[00:02:32] I mean, where it started was like selling like raffle tickets door to door to raise money for like my little league team or something, you know, like that's, that's where it started. And funny enough, I think that's the way in very early on. I started to understand like the numbers of sales and I'm like, okay, I can hit 20 doors in an hour.

[00:02:51] If I can get at least five people to answer and one person to say yes, all right, I got to hit a hundred doors to do this. Where are there a hundred doors? And then you start thinking like, which doors are most likely to answer. And so that was, I think, when I started selling, but even then like thinking of a process, right?

[00:03:06] Like breaking down, like the numbers and what I need to do to get there from a very early. Age. And so did that. Um, but I wouldn't, I'm not a natural salesperson like that. This was not, I was never described as such. I would not describe myself as such. I'm not an extrovert, which I also think surprises a lot of people, I'm way more of an introvert than I am an extrovert.

[00:03:26] But one thing that I've always done in my life has been very big on patterns, right? Like I pick up on patterns very quickly. And when I was in class, Uh, I dropped out 15 credit short. It doesn't a career in a major that I did not want to do anymore. And I felt that I was wasting time and money and energy and all those things, but I still needed a job.

[00:03:45] And one of the patterns I picked up on is like, there's always sales jobs, always, no matter what, even if they're commission only, there are always sales job. So it's was like, even if I'm. Just okay. At this, at least I'll always have a job. I will always be able to find a job in sales. And so that's what started, I would say like my professional journey and I've sold insurance, knockoff, Cutco knives.

[00:04:06] That was a shit show that didn't go well, multi-level marketing XM radios. And then I got into personal training sales and then from there, but that was really what started the journey for me. It was like, there's always sales jobs. So I might as well figure out how to do it. Um, wow. I mean, I'm super intrigued by, at a young age, like selling raffle tickets that you were already figuring out like the numbers and the process.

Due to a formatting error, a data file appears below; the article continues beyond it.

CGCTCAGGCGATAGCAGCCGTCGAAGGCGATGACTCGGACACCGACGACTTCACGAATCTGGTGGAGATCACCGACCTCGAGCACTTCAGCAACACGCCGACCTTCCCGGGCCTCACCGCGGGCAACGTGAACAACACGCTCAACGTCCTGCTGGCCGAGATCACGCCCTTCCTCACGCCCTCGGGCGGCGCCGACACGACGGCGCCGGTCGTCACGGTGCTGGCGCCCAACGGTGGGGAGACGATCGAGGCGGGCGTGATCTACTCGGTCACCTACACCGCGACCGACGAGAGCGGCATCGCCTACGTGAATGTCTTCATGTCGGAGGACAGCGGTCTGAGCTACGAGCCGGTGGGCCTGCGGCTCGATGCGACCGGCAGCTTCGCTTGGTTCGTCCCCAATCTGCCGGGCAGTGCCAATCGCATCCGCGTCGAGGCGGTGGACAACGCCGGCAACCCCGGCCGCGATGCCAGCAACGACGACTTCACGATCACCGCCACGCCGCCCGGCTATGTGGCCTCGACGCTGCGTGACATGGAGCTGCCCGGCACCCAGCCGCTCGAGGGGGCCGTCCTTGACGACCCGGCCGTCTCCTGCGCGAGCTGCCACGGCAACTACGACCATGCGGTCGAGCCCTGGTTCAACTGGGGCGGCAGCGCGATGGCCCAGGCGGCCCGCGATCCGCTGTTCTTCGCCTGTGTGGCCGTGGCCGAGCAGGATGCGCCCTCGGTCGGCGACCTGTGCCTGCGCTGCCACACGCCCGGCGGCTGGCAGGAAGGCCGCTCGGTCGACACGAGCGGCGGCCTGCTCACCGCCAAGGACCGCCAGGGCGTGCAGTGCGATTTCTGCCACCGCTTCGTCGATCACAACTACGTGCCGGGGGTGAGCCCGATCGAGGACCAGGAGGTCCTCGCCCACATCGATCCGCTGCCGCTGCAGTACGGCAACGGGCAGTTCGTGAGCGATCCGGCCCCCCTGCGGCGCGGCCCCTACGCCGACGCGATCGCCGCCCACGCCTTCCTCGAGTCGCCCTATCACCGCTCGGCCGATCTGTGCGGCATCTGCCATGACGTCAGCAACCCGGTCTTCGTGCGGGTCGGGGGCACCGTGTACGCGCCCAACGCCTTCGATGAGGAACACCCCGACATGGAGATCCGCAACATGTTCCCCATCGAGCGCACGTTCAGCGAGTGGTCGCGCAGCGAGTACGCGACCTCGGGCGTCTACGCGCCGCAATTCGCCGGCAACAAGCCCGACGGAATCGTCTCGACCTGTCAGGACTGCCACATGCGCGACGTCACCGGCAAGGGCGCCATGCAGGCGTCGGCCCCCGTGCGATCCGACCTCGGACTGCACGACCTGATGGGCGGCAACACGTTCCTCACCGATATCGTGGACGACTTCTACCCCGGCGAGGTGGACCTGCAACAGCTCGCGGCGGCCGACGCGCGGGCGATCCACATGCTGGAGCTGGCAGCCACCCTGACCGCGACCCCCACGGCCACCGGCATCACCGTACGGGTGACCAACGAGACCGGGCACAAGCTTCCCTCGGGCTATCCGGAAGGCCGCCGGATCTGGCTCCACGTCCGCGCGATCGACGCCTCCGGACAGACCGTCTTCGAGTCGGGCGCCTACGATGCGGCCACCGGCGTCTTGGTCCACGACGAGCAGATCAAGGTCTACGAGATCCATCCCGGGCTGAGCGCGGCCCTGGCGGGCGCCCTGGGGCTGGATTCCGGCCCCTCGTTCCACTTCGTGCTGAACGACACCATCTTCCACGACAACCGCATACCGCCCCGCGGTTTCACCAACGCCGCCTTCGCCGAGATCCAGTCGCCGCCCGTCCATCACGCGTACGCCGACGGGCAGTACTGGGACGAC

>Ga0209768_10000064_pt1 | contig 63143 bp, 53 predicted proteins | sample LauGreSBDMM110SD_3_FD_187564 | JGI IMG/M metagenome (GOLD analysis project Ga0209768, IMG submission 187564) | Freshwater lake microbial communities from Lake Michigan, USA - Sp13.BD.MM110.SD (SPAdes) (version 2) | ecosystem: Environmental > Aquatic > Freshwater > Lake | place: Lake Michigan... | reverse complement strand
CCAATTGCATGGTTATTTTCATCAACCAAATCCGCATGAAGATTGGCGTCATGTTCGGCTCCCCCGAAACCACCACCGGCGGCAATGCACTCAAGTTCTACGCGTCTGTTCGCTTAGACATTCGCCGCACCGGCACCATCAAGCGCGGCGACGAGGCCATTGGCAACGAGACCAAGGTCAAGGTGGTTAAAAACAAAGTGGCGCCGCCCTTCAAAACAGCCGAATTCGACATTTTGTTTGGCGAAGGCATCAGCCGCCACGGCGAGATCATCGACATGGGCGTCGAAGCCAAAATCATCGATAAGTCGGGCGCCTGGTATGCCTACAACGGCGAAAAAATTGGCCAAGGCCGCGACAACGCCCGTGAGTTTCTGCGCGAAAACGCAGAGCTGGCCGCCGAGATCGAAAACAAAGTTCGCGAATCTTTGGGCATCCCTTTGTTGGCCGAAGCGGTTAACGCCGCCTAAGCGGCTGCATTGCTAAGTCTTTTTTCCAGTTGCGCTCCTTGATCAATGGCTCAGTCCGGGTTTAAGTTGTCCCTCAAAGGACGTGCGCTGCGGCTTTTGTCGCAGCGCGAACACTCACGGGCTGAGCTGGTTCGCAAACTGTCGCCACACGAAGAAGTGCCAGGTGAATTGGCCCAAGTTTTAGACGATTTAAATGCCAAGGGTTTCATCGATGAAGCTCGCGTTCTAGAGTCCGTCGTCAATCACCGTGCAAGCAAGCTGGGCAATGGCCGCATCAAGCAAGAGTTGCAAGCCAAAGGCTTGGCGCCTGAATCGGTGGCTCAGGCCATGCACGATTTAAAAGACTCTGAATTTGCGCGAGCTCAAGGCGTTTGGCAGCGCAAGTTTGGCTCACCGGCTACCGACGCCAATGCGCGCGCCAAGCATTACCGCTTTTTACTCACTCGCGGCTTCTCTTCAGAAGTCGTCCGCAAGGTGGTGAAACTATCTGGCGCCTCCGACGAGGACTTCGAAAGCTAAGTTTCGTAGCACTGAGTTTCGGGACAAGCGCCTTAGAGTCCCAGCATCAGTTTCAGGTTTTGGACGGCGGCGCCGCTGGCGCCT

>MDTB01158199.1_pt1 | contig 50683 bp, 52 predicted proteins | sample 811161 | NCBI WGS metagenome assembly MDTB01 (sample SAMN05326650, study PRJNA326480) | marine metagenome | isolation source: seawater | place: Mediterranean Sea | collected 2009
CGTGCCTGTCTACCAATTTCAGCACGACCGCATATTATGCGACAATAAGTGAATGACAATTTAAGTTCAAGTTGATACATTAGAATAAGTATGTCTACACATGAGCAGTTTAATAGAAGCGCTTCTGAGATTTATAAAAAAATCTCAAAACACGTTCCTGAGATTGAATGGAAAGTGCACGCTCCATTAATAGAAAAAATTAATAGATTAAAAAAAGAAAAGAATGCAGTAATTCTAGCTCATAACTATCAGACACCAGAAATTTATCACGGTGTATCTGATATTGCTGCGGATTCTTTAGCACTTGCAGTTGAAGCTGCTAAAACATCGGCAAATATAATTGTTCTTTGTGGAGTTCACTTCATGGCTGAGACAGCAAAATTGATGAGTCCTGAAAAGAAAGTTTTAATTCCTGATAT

[00:04:29] Right. Because most people aren't figuring that most kids at that age are like, man, this sucks. I don't want to do this. Let's hurry up and just knock on these doors so I can get it over with and say, I did it right. Yeah, so good, good friend of mine, Jacko, Vander, Cujo over at winning by design. He said something a couple years back that really resonated with me.

[00:04:49] He said, chips on shoulders, put chips in pockets. And I think that's a big part of what drove me is I didn't have much, I didn't come from much. I had that chip on my shoulder. It wasn't optional. Right. It was like, all right, like I need to do these things that I do at our house. I had a paper route like that.

[00:05:05] Wasn't sales. I had a paper route when I was very young to. When you come from nothing, sometimes that drives you to do more, right? Like numbers have always been my thing. I love math. I love math. I've always been, I think that was something that I came in to that too of like, okay, like what are the numbers to hit the numbers?

[00:05:24] And I went for a man, but like chips on shoulders, put chips and pockets. Maybe you find people who got a chip on their shoulder, something to prove they always will outperform people. Absolutely. I couldn't agree. I mean, my story is kind of similar, you know, I was raised by a single mom, came from nothing.

[00:05:38] We were dirt poor. And like, you know, I barely made it through high school. College was clearly not in the cards for me. Nobody even told me it was important and it wasn't like sales was my fallback plan or my plan B. It was like, there was nothing else out there that was willing to take a chance on me.

[00:05:55] And I made them. Love it. So, all right. So let's, let's talk like when did you get into SAS sales and in, you know, after like, you know, you kind of walked through lots of different sense of doing different things, even, um, you know, knock-off Cutco knives. First time I heard that one, I heard a lot of Cutco.

[00:06:13] I've heard a lot of people that cut their teeth in Cutco. Um, but knockoffs, that was the first one blades. Shocking that I didn't do very well in that, but you know, it is what it is. I was chasing the cash at that time. They had a better commission plan, but I didn't realize you actually had to be able to sell them to make the better commission.

[00:06:32] So, you know, it is what it is. Learning lessons didn't work out too well on the spreadsheet. It did though. The math always works in the spreadsheet. No matter what it works in the spreadsheet, it just didn't work in real life. So learning lesson. Yeah. So, so when, when did you get into SAS? And sort of walk me through that journey.

[00:06:50] So technically, and I actually, this, I think not a lot of people know this or surprises people, technically speaking, I've only been in SAS for four years, technically technically to the letter I've only been in SAS for four years, service Titan. Patient pop prior to that, I was at SnackNation, but we call it a snacks company, right.